Welcome to part 4 of my series on my winning look for the Her Universe Fashion 2023, totally Minnie. Wanting to start at the beginning of this construction journey? Check out this post first.
Today I’m talking all about those dots on my bodice which you can see pinned on above as I was figuring out where they should go. There are 70 dots on the dress including the 2 mesh ones and the hidden Mickey. I didn’t plan to have a nice round 70 dots. As I cut out circles I placed them on the skirt, and when I finally liked the distribution, that’s when I stopped. And, honestly, they stayed as pinned on dots for quite a few weeks. I had to make sure the skirt fit and had the appropriate fullness since the folds of the skirt could hide dots, so the dots were the last thing to get sewn on.
Each one is white machine-made Arctic silk dupioni from Silk Baron bound with black polyester satin. The satin was purchased in rolls of 50 yds from Amazon. I bought 2 rolls since I didn’t know how much I’d need and couldn’t afford to wait in case I ran out, but ultimately I ended up using approximately 27 yards.
The white silk was interfaced and I tried a variety of fusible interfaces to find one that would still give it movement with the silk and organza, but also provide structure. I tried almost all of Pellon’s lightweight fashion interfaces and two weights from Fashion Sewing Supply, but I ended up going with the tried and true SF101 (third from the left above). It was the right combination of thickness with softness.
There were 2 methods I tried for cutting out the circles. Olfa on the left and Fiskars on the right. The Fiskars tool above uses the little orange thing to cut in the grooves and you are limited by the groove diameters for the sizes of circle you can cut though it’s a pretty good range. You fold your fabric in half and line it up so that it’s actually only cutting a semi-circle. This is nice because you don’t need to contort your arm into weird positions to cut a full circle. It wasn’t bad. I used it for cutting many of the test circles.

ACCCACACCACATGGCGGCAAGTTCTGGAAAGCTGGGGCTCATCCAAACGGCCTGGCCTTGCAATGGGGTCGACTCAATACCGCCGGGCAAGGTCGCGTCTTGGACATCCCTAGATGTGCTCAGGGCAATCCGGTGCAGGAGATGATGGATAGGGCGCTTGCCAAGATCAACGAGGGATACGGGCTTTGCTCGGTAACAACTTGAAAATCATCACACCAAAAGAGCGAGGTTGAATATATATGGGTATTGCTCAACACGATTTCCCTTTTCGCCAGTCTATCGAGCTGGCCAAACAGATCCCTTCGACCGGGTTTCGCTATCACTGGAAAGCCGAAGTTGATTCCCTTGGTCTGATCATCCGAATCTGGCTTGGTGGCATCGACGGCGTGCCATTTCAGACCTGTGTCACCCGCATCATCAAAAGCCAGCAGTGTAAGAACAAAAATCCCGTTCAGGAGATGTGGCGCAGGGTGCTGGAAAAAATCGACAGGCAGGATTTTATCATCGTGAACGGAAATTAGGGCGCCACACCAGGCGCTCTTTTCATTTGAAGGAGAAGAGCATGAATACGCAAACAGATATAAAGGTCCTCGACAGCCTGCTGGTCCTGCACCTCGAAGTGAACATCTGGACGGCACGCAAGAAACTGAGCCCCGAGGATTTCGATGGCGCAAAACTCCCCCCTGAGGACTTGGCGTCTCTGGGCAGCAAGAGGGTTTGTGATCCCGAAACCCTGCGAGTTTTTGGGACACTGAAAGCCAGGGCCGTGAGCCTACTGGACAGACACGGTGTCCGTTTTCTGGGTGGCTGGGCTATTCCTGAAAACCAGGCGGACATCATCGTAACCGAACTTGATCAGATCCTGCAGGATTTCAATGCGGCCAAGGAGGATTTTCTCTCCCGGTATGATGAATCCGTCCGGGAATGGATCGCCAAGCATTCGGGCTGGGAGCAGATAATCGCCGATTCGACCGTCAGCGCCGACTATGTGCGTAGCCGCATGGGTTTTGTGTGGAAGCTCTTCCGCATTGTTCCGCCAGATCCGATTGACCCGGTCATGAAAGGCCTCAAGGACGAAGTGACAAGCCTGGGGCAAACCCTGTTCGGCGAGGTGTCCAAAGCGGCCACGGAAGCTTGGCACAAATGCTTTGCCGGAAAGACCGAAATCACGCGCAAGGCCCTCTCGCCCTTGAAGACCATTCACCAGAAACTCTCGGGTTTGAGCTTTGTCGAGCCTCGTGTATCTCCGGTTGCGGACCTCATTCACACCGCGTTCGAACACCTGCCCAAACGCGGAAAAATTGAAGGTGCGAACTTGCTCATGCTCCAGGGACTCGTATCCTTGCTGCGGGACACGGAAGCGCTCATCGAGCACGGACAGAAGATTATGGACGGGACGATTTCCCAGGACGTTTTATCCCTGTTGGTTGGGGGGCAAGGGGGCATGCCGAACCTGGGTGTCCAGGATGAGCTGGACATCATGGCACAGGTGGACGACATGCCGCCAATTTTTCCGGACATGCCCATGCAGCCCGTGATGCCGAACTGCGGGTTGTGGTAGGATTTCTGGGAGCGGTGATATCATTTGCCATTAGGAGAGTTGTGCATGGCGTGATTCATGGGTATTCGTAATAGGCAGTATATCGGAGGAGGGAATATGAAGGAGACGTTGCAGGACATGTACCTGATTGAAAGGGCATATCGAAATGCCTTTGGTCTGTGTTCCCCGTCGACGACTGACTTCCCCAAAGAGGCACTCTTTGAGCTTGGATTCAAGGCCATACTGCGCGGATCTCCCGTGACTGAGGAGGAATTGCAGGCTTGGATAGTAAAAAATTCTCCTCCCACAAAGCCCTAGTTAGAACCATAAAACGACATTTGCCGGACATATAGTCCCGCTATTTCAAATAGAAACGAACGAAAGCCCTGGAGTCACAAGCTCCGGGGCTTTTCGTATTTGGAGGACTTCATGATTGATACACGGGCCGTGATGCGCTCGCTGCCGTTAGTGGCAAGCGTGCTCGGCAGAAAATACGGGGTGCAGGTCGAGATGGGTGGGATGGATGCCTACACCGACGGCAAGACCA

However I found the Olfa one much easier and more intuitive to use. It works like a compass and you can make any diameter. You set the radius, place the point in the middle of where you want the circle and then just swing it around. Like a rotary cutter, you do have to apply a bit of pressure and I found it worked best if you held down the fabric you were cutting with the other hand. But both the motion and the ability to be precise were better than the Fiskars one in my experience.
For the hidden Mickey, I printed out the design on paper to figure out what size I wanted. Then, I used my Silhouette to cut out the Mickey. I tried 2 different styles. The “real” Mickey using files from Disney that have kinda squished circle ears and one with full circle ears. The full circle ears read better so that’s what I ended up using.
For the black outline, I tried soooo many things. I believe I have 40 test dots. One of the reasons I had such a hard time finding the right method was that I wanted the dots to look clean from the back since the back could potentially be visible through the organza.
Here’s what I tried:
- Plain satin stitch at various widths
- Double outline
- Outline with a wavy line on top
- Hand cut/pressed dupioni binding
- Satin bias binding at 1/8”, 1/4” and 3/8” widths